Secure messaging features in patient portals allow providers and office staff to communicate with patients for non-urgent matters, without wasting time playing “phone tag.” Despite fewer interactions over the phone, patient engagement actually increases through the portal because it serves as a direct connection to the practice through a computer or mobile device. Most importantly, all transactions and interactions can be tracked and monitored through monthly reporting that gives the practice a view of patient engagement trends and progress over time. Practices can analyze that data to determine when patients most often send secure messages and how quickly providers are able to respond. This will help to ensure a prompt response rate and increase the chances a patient’s health concern or question will be addressed appropriately, which will likely improve his or her outcome.

Smartphone applications are an important part of this value proposition. Consumers want support wherever and whenever they want to take action. For example, if a patient sprains an ankle during his or her lunch hour, the patient may head to a costly emergency room or urgent care center if he or she cannot immediately determine whether an appointment is available at his or her primary care physician’s office.

3. Scheduling and Billing Resources

As with the sprained ankle example, many patient portals offer administrative support elements — such as scheduling — that can transform and simplify every interaction a patient has with his or her practice.

Patient health status and history paperwork, for instance, is often not filled out correctly or completely in the waiting room on the day of an appointment, adding to the burden on staff members and delaying office visits. This in turn affects scheduling and the provider’s workflow, leading to longer wait times and care decisions due to limited information.

A portal gives patients the ability to fill out and submit paperwork online and to access to all of their medical information. They can also make appointments, pay their bills, request prescription refills, and receive reminders. These features are especially effective if delivered as a smartphone notification because these devices are usually with patients and frequently accessed throughout the day. Patients can take immediate action with smartphones, confirming appointments or requesting prescription refills, with a tap on their screen. Conversely, reminders delivered by postal mail are easily lost or forgotten.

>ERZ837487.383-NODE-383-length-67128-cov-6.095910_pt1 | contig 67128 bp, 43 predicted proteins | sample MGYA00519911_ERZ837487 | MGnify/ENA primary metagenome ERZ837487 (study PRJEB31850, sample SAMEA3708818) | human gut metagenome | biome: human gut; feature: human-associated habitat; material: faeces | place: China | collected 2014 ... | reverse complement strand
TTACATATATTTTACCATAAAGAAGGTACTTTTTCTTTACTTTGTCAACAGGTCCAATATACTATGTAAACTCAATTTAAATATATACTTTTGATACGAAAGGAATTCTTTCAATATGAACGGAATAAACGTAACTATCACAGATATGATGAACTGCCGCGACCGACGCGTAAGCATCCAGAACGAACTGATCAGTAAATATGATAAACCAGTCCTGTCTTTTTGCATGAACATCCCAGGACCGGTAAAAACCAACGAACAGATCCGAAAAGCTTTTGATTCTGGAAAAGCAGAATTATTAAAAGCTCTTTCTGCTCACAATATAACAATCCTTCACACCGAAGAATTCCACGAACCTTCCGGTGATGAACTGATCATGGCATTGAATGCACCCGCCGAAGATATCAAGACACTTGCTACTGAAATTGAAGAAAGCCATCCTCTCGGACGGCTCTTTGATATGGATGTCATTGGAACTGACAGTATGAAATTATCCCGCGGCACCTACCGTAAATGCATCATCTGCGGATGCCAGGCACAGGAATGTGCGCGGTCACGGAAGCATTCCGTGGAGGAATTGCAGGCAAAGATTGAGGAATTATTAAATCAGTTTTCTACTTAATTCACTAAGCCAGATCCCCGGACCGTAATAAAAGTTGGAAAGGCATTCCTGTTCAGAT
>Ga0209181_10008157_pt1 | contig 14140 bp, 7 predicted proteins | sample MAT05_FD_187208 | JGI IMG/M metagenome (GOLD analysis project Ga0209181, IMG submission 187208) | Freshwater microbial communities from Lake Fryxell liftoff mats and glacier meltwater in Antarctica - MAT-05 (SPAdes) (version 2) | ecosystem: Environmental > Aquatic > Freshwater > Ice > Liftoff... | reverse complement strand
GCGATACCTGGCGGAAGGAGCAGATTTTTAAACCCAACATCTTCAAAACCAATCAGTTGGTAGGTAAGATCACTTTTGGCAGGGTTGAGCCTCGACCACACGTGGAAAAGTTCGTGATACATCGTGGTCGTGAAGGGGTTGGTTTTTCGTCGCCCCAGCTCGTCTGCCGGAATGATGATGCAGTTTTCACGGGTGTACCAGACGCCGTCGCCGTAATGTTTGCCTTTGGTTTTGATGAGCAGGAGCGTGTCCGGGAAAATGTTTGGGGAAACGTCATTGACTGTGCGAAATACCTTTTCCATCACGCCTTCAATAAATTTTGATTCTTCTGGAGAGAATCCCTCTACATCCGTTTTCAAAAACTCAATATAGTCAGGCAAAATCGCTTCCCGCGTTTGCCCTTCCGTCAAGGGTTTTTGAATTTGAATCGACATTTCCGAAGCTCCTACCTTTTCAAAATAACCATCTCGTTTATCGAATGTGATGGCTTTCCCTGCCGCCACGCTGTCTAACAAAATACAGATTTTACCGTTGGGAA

To measure patient engagement, practices must consider actions that illustrate connection and collaboration with their providers. A few good patient engagement indicators are patient portal utilization and transactions, such as scheduling preventive care appointments through the portal, sending medication refills, or communicating with their provider through secure messaging.

Establishing reporting and analytics around these measures early on allows practices over time to more accurately set achievable goals, analyze engagement, and identify opportunities to improve performance. These metrics will not only help providers align with value-based care and meaningful use objectives, but they will also position practices for a sustainable future.

Vern Davenport is president and equity partner of Medfusion Inc., a leading provider of patient engagement and practice efficiency software for more than 9 million patients. He brings a lifetime of healthcare and healthcare technology experience to his role.


Renee Dustman

Renee Dustman

Renee Dustman is executive editor at AAPC. She has a Bachelor of Science degree in Journalism and a long history of writing just about anything for just about every kind of publication there is or ever has been. She’s also worked in production management for print media, and continues to dabble in graphic design.
Renee Dustman

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Renee Dustman is executive editor at AAPC. She has a Bachelor of Science degree in Journalism and a long history of writing just about anything for just about every kind of publication there is or ever has been. She’s also worked in production management for print media, and continues to dabble in graphic design.